Have a seat and listen to my story of a man who had too many typefaces.
It began when he was a young design student and he purchased a copy of Photoshop 3 and a copy of Illustrator 5 and to his delight, they both came with fonts. A lot of fonts. And this began his hunger for typefaces, cramming his Power Macintosh 7200 full with as many freeware and shareware fonts he could find. He was so excited because he had seemingly limitless access to typefaces for just about any kind of design job.
As the years passed he carried these typefaces with him to different employers, used them for freelance design work, and was able to afford a few expensive typefaces that he really liked. The typefaces lived on floppy disks, zip disks, CDs, firewire hard drives, USB hard drives, firewire 800 hard drives, and internal storage devices of all kinds. So many Arks carried the mass of type he had collected.
But the truth was, he only used a small fraction of the full collection of type. While he knew he had several versions of the typeface Hobo, as well as a few knockoffs: he couldn’t bring himself to use it because it was hideous. He found himself with a pile of type that he could no longer wade through. The good typefaces were buried in a mass of over 11,000 duplicates, knock-offs, missing files, and altogether sucky excuses for typography.
So our now middle-aged designer spent two weeks sorting, trashing, weeding through and condensing the heap that he had carried for so long. He tossed copies of Lullaby, Pinwheel, Kool Ding, and Lord Haw Haw. Waded through duplicates of Helvetica Neue, Helvetica New, Helvetica New New, and New Helvetica. When he came to an Open Type Font he kissed it and patted it on the head, and he cursed True Types and archaic fonts that no longer worked and deposited them in File 13.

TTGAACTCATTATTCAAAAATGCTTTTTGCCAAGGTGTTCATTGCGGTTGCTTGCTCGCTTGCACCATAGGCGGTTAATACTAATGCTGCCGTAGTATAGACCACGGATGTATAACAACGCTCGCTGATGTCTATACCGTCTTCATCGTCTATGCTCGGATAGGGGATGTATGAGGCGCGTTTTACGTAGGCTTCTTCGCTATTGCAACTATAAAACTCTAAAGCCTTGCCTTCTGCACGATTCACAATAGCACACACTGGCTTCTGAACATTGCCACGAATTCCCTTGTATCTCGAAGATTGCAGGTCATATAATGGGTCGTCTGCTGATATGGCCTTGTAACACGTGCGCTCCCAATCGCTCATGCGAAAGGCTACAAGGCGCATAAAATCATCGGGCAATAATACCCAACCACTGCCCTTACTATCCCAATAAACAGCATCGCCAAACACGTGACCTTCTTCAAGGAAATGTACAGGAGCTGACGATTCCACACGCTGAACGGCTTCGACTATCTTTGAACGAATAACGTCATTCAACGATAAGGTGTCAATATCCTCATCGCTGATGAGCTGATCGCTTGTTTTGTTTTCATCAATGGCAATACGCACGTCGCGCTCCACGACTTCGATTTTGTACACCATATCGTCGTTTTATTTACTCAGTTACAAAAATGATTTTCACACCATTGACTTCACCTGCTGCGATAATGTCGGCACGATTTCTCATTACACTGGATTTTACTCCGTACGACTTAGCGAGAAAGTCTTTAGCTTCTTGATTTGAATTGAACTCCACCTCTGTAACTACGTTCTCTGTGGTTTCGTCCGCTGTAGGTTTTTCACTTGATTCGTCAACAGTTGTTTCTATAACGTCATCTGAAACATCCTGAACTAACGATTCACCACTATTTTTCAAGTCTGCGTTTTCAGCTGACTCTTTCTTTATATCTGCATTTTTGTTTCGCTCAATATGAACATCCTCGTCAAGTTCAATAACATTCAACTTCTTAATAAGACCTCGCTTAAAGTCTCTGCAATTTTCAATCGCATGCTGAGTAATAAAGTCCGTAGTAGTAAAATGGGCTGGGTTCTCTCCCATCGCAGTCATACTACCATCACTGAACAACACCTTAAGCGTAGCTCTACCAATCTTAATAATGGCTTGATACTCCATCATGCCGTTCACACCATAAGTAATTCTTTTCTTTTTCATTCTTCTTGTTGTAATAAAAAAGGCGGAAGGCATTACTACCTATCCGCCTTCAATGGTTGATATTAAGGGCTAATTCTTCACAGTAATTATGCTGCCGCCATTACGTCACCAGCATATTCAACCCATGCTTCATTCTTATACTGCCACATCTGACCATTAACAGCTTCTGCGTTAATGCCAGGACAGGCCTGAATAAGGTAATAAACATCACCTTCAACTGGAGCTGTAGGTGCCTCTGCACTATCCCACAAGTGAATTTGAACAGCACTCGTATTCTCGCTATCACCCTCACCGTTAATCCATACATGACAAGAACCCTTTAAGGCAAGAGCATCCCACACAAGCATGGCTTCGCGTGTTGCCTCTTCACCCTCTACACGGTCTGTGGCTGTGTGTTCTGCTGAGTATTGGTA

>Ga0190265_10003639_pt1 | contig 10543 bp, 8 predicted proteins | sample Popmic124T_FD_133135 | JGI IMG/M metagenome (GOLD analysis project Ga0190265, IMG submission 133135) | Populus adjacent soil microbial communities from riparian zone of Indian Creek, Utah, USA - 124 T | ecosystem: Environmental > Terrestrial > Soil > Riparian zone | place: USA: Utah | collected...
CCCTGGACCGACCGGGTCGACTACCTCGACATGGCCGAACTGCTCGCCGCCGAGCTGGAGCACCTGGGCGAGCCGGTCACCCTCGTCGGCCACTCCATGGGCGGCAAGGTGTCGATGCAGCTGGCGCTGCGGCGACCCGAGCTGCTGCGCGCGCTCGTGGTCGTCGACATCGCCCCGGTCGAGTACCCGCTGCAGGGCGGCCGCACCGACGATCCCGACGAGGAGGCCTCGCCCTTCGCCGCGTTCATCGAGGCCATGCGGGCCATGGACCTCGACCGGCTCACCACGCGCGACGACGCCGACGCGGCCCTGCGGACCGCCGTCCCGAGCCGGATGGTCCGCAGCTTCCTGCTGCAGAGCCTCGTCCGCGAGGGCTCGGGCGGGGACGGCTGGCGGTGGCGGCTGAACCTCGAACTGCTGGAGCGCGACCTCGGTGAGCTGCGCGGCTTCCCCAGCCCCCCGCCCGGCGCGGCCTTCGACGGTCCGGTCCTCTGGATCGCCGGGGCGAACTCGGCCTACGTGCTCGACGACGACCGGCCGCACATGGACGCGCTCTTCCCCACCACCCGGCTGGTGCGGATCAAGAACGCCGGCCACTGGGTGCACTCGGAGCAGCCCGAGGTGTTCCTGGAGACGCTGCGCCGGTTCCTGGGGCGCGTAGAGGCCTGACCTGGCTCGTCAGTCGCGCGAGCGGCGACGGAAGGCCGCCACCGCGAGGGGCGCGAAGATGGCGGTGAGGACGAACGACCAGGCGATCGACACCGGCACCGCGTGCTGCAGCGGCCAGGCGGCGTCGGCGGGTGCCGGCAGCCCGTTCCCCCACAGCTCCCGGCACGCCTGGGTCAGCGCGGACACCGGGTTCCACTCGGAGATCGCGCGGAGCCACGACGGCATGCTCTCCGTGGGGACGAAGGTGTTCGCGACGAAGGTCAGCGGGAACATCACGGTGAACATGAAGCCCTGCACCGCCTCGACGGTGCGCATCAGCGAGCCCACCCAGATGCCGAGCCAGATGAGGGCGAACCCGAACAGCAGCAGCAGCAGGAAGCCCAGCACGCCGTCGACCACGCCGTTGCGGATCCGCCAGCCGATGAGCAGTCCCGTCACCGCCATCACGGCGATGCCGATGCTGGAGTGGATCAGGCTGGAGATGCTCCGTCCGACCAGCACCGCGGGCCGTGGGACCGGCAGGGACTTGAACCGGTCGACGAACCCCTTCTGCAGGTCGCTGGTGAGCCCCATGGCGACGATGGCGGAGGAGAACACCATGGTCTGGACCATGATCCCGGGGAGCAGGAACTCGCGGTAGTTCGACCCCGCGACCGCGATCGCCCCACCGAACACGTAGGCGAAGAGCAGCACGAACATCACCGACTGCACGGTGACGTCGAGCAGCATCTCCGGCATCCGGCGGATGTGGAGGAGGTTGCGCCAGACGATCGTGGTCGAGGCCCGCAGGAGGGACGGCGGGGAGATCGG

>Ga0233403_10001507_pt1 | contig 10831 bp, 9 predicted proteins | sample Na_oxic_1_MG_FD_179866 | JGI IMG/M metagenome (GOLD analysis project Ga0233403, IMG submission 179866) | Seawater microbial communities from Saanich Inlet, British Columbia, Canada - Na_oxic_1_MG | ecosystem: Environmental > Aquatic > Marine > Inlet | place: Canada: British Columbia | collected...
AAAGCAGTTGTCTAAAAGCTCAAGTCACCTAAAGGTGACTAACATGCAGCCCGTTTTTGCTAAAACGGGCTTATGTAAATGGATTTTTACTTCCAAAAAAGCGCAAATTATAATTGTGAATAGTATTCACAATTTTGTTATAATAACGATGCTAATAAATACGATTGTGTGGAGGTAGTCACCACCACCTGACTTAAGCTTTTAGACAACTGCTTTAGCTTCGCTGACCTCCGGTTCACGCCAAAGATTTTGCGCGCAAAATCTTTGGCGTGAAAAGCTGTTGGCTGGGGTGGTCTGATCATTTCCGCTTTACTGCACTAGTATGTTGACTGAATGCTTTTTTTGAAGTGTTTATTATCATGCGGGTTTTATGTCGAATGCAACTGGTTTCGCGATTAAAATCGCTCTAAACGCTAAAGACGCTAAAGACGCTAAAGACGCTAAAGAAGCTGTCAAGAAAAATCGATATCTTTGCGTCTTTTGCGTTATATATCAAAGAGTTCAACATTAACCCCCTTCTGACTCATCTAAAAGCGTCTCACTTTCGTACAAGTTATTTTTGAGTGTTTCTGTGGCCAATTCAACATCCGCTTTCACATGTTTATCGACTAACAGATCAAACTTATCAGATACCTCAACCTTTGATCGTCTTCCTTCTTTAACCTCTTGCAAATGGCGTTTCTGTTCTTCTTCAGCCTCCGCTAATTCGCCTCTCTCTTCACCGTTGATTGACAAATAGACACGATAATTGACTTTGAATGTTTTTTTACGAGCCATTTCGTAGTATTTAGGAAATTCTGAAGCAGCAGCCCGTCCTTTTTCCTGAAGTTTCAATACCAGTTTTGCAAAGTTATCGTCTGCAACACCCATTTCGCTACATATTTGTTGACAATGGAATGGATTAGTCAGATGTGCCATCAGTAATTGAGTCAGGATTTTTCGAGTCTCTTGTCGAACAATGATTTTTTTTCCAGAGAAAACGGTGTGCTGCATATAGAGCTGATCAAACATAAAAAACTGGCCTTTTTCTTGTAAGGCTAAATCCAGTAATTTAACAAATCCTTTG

It was an arduous process, but he had so much type that he could no longer find what he wanted. And when the job was complete, he was exhausted, pleased, and bewildered that he had so many typefaces that were crap. He was finally free, and his hard drive felt lighter. The burden was lifted, and when he went to design a poster for an event that needed a modern feeling typeface that was friendly but hearkened of the 1930’s, he knew where to find it.
So friends, please learn from this designer that because you can get the typeface, doesn’t mean you should. Ponder your future and how heavy a pack you wish to carry on the journey ahead before you go to dafont.com and download a butt load of handwriting fonts just because you can. Consider how many times you’ll use that condensed, rounded, extra light, extra wide, oblique, small caps, expert version of Helvetica Neue before you buy. Saying “no” today will save you from hours of wasted time sorting through the heap of a collection gone mad.